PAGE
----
The Football Association’s long and troubled effort to launch a professional summer women’s league has moved a step closer to actually happening: about a year from launch, they have announced the eight teams who will make up the league, out of 16 applicants. They are: Arsenal LFC, Birmingham City LFC, Bristol Academy WFC, Chelsea LFC, Doncaster Rovers Belles, Everton, Lincoln LFC and Liverpool LFC.
If we take a look at the current elite level of English women’s football, the FA Premier League, we will find a noticeable omission: Sunderland sit atop the standings currently (albeit second-placed Arsenal have plenty of games in-hand on them), but were not chose for the new Super League. Also missing from the Super League are fellow Premier League teams Nottingham Forest and Millwall.
Forest’s chief executive Mark Arthur expressed his disappointment: “When you are launching a new product,” he said, “you should surely include the biggest brands.” Arthur made his feelings plain: “”The application and decision-making processes were not satisfactory. We’ve done so much for the women’s game in recent years, yet we weren’t even granted an interview to explain our submission.”
Sunderland will be equally disappointed, if not surprised: word leaked last month that they would not make the final cut, leaving the north-east of England unrepresented in the Super League. Last month, Sunderland boss Maurice Alderson said that “”With the help of Sunderland FC, we put in a very strong bid and not for one moment did I think we wouldn’t get in. We’re top of the league, we reached last season’s FA Cup final and we’ve got nine current internationals at various age levels. To have all that on top of a bid backed by a Premiership club and get turned down is devastating. We’ve been kicked in the teeth.”
Without knowing the details of each application, it’s impossible to say if any of those clubs simply failed to meet the basic criteria the FA laid down or not.
Lincoln City were the surprise inclusion, with their rather interesting logo. They have an impressively ambitious statement on their website today looking forward to the future, including the Super League’s television deal with ESPN.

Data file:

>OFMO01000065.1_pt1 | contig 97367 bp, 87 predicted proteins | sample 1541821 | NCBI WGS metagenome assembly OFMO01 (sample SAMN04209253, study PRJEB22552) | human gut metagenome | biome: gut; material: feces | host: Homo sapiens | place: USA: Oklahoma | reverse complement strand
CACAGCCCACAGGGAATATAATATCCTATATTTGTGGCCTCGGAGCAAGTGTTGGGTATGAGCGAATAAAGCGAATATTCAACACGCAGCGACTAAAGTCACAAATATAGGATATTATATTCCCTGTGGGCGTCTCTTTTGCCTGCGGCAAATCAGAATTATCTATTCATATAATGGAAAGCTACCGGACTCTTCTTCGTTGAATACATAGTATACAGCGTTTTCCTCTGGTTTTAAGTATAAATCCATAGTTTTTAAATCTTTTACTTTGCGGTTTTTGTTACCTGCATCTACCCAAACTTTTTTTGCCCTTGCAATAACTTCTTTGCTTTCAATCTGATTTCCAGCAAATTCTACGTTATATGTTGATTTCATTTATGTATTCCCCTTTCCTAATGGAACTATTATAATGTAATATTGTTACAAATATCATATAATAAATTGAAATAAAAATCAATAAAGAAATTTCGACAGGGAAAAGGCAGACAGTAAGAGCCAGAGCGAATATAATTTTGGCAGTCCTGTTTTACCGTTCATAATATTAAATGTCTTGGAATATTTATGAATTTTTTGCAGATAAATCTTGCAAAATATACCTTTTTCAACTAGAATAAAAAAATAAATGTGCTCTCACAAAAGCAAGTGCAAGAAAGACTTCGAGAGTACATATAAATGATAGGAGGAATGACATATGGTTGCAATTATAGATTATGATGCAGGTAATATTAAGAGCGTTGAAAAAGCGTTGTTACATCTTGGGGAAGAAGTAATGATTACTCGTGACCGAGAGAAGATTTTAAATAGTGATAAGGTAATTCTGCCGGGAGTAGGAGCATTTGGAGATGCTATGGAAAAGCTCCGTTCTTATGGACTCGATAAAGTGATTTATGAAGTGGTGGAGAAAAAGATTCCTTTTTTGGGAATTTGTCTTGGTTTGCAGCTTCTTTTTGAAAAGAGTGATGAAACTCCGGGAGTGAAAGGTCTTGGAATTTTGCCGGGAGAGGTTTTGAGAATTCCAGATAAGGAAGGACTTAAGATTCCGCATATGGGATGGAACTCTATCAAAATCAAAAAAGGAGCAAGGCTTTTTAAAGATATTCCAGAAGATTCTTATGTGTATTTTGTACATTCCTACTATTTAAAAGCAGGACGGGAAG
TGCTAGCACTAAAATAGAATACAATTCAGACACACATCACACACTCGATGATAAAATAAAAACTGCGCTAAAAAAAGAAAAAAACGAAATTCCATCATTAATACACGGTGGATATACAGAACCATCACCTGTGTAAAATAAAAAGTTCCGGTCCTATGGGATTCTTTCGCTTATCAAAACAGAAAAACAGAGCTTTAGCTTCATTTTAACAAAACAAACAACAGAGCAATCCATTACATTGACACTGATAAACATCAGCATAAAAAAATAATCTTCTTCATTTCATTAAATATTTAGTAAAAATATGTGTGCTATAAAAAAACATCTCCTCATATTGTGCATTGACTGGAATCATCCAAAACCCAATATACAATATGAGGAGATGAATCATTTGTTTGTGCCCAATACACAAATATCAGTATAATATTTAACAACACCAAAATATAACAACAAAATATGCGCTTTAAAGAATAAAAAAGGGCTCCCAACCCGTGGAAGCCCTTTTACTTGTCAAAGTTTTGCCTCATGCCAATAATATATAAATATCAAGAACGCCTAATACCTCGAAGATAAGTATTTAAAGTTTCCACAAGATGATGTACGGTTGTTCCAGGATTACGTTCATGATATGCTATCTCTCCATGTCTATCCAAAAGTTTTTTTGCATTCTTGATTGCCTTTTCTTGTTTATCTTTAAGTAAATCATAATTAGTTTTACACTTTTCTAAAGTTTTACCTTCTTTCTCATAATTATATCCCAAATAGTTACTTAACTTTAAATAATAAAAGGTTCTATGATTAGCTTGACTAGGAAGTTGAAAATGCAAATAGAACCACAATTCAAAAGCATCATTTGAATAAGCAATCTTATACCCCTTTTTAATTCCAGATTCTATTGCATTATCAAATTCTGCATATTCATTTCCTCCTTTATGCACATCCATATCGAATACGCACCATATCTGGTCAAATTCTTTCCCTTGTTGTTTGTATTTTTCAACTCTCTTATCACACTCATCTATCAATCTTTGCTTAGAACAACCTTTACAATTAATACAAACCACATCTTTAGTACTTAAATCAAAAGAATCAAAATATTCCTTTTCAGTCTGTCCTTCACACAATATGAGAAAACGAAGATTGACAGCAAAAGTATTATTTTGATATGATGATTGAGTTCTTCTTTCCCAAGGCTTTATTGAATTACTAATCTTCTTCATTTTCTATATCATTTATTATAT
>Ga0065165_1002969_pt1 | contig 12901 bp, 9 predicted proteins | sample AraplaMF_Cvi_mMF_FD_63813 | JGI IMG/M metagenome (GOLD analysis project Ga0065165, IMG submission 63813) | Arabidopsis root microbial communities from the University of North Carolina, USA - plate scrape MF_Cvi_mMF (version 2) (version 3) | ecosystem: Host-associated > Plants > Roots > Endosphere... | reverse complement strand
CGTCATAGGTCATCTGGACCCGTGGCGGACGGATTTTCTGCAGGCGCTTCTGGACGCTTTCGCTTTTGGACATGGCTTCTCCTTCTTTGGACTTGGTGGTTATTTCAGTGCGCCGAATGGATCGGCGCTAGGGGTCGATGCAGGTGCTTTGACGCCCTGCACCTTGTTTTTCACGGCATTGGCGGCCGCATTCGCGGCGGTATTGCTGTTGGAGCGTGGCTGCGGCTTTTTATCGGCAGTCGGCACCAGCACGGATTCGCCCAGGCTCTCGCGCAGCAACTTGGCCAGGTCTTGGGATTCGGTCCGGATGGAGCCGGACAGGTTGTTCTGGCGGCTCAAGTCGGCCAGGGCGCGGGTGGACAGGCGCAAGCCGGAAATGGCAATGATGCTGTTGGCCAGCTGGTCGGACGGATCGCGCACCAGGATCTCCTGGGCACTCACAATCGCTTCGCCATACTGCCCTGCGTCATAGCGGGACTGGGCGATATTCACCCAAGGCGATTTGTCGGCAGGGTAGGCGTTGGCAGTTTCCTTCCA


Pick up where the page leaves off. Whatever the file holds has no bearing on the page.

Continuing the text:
Since the inception of Lincoln Ladies F.C. it has been the club’s main aim, and indeed its main priority, to play at the highest level of women’s football.
This is the first time in the history of the city of Lincoln that a football club from the city will play in the highest league and at the highest level. It fills us all at Lincoln Ladies with great pride that it is our club that has delivered this fantastic prize and all the possibilities that go with it to the city, and to the people of Lincoln.
From the outset, we must stress that Lincoln Ladies will not be content with just making up the numbers in this new elite league. Rather we will strive, as we always have, to be champions of England, and we will now also look towards success for our club in European competition.
We will endeavour to build the strongest squad possible, which will include some players who presently play for us and also world class players who we hope to bring in from outside, to enable our club to achieve the success it craves, and to give the people of Lincoln a women’s football club they can be really proud of.
The Super League will be played in Summer, which of course means our supporters can enjoy watching our games in beautiful weather, warm sunny afternoons and balmy evenings, with all the benefits this will bring, enabling our club to make each football match a fantastic enjoyable and memorable experience.
It’s a real shame that the sporting success of Sunderland hasn’t been recognised, but the ambition and enthusiasm of a club like Lincoln does bode well for the Super League.
- Ridge Mahoney sums up MLS’ new labor deal, as all sweetness and light now pours forth from the players, league and owners: “For 2010, the salary cap will be $2.55 million per team (it was $2.32 million in 2009) and the minimum salary for non-developmental players is $40,000 ($34,000 in 2009). Each will increase at a basic five percent per year, though for older players the minimum will be greater. At that growth rate, the salary cap will be approximately $3.1 million in the final year of the CBA, and the minimum will be slightly more than $46,000.” Personally, it seems to me to be a score draw given the positions each side came from.
- Tim Vickery on a welcome sight, Uruguayan football (back) on the rise: “If it can keep grooming technically gifted players then this country of just 3.4m people will continue to punch above its weight on the football field – and that, surely, is a better course of action than punching below the belt.”
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